It made me love James Dean Bradfield's massively overblown guitar solo too, which I don't think has been the case before. The fifth song on Forever Delayed is You Love Us. By that point that was playing I was laughing at the absurdity of it all, James, Nicky, Richey and Sean's 1991 glam- punk howl of self- adoration giving me a lift exactly when I needed it. 


Anonymous said...

The Chemical brothers mix of La Tristesse... is one of the sings that properly switched me on to the fact that indie and dance work well together.
Lovely post Adam.

Ernie Goggins said...

Must have been really tough getting post for Isaac. On the other hand - and I appreciate this is much easier to say from a distance - maybe having his certificates will be a reminder of some of his achievements. Thinking of you.

Rol said...

And that's the power of music, right there. Sometimes it's all we have to keep us going. Thinking of you, as ever.

C said...

Another superbly written, beautifully honest post, your insights get me every time. And yeah, what a song. It's a funny thing with the Manics, I've found that the older I get the more I appreciate their songs. We were playing 'Generation Terrorists' the other night as an accompaniment to a game of Scrabble - I somehow doubt we would have been its intended audience in that scenario but it worked perfectly!

Swiss Adam said...

Swc- that remix is a banger. They put it on that free NME tape Xmas Dust Up which got played a lot in my car at the time.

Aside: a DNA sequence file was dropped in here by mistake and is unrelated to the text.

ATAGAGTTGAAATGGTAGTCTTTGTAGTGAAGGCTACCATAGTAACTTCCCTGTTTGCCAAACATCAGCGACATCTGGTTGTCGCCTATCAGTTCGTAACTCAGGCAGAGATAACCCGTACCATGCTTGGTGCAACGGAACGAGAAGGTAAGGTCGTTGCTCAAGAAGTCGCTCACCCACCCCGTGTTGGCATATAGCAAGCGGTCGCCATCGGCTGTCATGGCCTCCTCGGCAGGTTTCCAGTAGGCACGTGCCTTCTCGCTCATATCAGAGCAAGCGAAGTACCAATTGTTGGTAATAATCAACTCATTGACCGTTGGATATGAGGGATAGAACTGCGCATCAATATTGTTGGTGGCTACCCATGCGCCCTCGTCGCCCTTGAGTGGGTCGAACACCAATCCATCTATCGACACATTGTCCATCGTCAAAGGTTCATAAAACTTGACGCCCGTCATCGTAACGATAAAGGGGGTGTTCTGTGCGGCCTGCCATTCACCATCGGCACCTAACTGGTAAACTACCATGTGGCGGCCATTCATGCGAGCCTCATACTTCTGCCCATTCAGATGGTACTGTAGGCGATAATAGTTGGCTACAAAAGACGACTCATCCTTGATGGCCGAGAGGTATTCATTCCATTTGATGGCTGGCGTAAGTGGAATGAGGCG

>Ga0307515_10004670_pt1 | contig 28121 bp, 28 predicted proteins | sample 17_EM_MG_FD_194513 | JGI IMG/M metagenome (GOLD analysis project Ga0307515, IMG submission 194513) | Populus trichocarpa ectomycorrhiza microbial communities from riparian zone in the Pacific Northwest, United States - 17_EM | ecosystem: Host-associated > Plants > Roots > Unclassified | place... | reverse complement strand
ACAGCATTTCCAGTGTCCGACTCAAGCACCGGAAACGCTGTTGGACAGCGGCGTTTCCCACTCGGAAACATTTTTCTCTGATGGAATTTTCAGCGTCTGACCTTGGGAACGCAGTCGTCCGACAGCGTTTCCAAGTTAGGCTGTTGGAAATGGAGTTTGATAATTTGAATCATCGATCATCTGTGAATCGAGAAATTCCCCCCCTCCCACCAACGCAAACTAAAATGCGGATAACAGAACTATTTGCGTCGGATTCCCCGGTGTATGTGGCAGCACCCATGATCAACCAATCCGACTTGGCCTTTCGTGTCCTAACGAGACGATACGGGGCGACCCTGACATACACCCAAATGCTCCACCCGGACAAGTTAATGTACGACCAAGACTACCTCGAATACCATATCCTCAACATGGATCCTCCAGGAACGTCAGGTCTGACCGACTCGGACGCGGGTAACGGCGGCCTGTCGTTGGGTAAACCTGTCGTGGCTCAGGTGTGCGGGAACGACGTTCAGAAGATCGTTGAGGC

Ernie- yes, exactly that too. Some of the units he gained were very much his skill set too.

Rol- it is indeed.

Nick- thank you.

C- I think Nicky Wire would very much enjoy you playing Scrabble with that album as the musical backdrop.

Martin said...

Adam, these posts are so honestly, movingly and, above all, well written... Have you thought about gathering them all together in one place, somewhere/how. They could be quite helpful, I'd imagine, to others dealing with the same thing. And as Rol says, that's the power of music for you. Take care.

Rickyotter said...

Can feel your pain Adam, it is the merest things that stop you in your tracks. I remember a few months after my mum died, I was out and about when I received a call from 'Mum' on my phone. I was literally frozen in time, confused and scared. It turns out that my Dad's landlines was in my phone as 'Mum' and instead of using his mobile as normal, he'd rung me from the landline. I can well imagine how you felt when Isaac's post dropped through your door. Much love to you all, take care

Swiss Adam said...

It's an idea Martin. Will give it some thought.

Ricky- Jeez, I can imagine, that would totally stop you in your tracks. So odd.

Zoebranka said...

Music often highlights my grief and also gives me moments to reflect on the incredible feelings of love for my father. This evening it was Agnes Obel - September Song. An instrumental roller coaster of emotion. Thank you again for sharing your journey Adam. Its the loneliness of grief it brings me a feeling of belonging. There is someone else in my darkness sharing memories of love. Xx